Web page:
Jazz Unlimited for December will be "The Career of Charlie Parker.” Saxophonist Charlie Parker is one of the most important musicians of the 20th century in any genre. His phrasing and use of advanced harmony changed music in ways that are being still explored today. Parker’s music was not a revolution from the swing styles of music and when playing with such players, fit elegantly into what they were doing. His favorite “licks” or short phrases are heard everywhere, for example, in film music and bluegrass violin music. In addition to Parker, Jay McShann, Dizzy Gillespie, Don Byas, De
The March 10, Jazz Unlimited will be devoted to an examination of tunes about money. Money is what fuels St. Louis Public Radio. Some of the srtists to be heard to night include Muggsy Sprecher recorded live at the Silver Dollar Club on Gaslight Square, Ahmad Jamal, J.J. Johnson, Count Basie with Buddy DeFranco, Art Tatum, Phil Woods, Cannonball Adderley, Dizzy Gillespie, Stan Getz, Jay McShann and the World Saxophone Quartet.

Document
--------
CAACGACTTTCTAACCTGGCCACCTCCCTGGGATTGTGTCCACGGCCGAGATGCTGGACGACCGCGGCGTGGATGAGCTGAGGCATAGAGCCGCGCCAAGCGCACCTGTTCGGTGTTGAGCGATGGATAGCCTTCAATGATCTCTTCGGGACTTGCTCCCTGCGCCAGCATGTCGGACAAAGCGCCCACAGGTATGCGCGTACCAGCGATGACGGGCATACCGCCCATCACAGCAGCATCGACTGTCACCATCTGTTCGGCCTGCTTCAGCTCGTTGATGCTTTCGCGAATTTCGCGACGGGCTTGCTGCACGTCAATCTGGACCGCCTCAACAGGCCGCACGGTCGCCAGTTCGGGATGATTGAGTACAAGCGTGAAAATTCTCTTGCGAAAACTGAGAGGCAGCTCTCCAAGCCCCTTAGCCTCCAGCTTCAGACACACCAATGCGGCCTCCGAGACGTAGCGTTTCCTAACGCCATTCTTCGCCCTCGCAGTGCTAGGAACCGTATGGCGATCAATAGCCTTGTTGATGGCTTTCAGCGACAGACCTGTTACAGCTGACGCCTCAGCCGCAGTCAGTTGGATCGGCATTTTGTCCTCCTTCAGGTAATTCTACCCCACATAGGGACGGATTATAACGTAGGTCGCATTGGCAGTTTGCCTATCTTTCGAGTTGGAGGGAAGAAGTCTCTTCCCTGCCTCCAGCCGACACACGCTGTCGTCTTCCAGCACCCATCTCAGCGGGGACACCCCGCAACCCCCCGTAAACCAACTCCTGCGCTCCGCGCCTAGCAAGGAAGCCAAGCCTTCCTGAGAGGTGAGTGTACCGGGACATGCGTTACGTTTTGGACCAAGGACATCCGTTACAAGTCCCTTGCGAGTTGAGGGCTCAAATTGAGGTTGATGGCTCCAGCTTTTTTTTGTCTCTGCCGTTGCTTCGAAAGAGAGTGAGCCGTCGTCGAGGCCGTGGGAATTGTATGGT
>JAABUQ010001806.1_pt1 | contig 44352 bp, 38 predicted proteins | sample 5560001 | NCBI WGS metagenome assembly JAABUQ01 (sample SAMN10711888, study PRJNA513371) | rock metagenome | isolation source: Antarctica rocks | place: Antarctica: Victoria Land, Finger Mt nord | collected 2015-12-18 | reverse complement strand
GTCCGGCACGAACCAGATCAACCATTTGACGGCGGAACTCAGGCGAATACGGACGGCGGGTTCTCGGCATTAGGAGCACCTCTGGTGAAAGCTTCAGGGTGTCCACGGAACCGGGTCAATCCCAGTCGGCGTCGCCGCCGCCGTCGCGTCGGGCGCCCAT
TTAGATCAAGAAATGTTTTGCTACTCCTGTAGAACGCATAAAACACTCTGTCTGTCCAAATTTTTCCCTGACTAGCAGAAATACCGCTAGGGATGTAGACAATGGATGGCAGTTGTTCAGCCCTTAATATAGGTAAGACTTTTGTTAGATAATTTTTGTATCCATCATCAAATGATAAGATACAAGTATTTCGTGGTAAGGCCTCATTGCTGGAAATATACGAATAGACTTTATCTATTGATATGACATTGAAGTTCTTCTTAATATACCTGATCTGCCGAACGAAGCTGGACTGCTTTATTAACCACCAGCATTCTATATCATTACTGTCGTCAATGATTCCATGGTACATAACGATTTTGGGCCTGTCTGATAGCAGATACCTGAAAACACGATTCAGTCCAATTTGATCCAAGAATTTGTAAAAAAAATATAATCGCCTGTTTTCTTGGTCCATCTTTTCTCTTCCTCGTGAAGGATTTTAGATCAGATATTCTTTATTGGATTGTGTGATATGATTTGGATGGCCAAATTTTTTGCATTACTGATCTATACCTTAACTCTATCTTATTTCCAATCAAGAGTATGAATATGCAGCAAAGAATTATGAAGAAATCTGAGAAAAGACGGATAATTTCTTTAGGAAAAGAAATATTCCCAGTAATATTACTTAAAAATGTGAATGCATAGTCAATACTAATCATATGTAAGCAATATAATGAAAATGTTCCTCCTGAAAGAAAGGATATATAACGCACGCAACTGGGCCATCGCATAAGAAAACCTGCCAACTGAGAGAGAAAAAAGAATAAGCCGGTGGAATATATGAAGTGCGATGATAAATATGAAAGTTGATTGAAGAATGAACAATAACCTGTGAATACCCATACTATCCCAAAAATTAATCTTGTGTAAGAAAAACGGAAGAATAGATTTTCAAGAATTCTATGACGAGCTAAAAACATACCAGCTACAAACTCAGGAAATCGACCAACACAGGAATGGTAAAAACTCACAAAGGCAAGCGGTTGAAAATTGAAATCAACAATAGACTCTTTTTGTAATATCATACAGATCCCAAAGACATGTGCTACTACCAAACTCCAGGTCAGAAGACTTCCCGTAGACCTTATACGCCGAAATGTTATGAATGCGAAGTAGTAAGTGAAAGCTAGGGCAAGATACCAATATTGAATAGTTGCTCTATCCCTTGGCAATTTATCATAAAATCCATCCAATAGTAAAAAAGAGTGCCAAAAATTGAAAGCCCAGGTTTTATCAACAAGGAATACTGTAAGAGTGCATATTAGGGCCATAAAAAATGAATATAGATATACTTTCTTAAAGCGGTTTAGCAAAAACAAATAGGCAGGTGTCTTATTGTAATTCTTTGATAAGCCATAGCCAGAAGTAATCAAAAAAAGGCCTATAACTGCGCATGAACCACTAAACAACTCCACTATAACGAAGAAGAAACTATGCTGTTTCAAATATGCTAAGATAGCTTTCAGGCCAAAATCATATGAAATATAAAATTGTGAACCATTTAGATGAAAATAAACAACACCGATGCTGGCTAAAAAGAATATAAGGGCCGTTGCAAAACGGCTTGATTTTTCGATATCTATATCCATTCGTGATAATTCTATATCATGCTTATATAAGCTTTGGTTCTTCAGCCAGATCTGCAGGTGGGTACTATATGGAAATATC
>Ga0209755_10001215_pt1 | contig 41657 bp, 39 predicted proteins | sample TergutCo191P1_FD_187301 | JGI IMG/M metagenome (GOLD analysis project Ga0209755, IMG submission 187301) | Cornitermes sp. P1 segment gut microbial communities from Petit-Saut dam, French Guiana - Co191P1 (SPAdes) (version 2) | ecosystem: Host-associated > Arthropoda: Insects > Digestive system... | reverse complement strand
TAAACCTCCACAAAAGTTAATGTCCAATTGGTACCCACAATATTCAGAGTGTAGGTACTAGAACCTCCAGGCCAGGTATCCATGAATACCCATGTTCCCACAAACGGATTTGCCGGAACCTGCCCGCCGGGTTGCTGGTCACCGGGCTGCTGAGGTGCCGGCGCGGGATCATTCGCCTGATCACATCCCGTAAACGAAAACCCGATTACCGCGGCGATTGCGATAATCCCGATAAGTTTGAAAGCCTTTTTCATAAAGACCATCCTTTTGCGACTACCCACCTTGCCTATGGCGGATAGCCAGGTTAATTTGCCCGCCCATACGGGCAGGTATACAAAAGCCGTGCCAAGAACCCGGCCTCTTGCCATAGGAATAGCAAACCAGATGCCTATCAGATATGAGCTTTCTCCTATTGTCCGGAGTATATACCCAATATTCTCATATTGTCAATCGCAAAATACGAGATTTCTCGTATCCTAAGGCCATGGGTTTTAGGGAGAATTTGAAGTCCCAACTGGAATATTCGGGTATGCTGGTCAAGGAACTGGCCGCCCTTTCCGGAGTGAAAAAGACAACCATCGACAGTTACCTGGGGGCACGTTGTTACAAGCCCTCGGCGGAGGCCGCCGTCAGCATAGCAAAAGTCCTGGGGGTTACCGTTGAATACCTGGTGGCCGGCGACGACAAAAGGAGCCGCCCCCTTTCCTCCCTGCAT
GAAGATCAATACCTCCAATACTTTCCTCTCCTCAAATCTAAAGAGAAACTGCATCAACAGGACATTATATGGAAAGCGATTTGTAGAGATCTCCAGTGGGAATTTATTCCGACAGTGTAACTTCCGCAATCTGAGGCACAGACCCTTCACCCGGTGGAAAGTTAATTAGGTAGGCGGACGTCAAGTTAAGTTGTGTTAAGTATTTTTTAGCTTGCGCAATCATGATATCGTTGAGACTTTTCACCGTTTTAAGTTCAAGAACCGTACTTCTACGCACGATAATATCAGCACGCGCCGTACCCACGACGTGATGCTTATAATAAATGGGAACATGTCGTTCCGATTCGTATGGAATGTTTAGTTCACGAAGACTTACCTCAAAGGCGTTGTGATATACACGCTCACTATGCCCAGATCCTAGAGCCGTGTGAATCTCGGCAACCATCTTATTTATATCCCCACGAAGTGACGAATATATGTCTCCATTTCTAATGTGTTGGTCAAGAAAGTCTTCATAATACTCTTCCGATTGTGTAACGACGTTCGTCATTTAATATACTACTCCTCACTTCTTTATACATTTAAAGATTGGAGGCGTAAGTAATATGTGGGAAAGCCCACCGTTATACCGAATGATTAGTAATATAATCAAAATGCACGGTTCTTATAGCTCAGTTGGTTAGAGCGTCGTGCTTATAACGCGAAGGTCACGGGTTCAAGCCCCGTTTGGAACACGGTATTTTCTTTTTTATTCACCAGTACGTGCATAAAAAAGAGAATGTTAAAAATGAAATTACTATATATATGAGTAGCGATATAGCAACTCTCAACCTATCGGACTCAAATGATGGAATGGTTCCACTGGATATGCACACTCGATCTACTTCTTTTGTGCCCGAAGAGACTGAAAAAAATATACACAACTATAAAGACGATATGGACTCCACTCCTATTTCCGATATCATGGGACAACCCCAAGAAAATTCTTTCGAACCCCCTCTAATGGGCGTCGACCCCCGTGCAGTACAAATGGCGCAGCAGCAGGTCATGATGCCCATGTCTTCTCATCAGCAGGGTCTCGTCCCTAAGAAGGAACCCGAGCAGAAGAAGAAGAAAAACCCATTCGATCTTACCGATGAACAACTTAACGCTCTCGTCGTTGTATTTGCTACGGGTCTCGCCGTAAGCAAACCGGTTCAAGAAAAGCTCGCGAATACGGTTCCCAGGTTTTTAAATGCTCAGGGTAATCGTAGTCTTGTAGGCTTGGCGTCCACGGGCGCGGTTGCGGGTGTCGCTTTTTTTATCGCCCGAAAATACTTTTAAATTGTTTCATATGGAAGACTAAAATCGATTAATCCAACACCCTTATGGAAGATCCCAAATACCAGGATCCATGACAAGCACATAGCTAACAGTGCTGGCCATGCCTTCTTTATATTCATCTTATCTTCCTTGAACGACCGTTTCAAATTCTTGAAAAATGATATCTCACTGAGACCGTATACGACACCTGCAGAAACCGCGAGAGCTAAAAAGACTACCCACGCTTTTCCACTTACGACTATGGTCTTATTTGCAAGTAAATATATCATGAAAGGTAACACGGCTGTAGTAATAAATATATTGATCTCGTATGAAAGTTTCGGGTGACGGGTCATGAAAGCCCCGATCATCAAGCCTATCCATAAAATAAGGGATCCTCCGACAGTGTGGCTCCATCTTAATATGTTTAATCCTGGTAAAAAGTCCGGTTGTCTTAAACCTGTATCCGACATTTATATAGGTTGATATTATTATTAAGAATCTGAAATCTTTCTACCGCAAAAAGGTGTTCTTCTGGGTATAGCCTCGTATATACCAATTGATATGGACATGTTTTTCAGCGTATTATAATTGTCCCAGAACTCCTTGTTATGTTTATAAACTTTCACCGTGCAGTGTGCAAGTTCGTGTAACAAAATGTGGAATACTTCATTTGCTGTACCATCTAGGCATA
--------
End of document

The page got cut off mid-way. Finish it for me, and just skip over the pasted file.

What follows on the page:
Check out my photos of some of the artists heard on the show.
On February 4, our feature The Quieter Side of Jazz will have music by pianists Elmo Hope, Herbie Nichols, and Jay McShann and drummers Kenny Clarke, Frank Butler and Max Roach. The second hour will consist of an interview with music with Marc Myers, author of the book, "Why Jazz Happened" (University of California Press). Myers discusses the technological, business and social currents that made jazz what it became in the 1940's through the late 1960's. The final hour of the show will feature new music with Joe Lovano, the SF Jazz Collective, Chris Potter, David Liebman and his daughter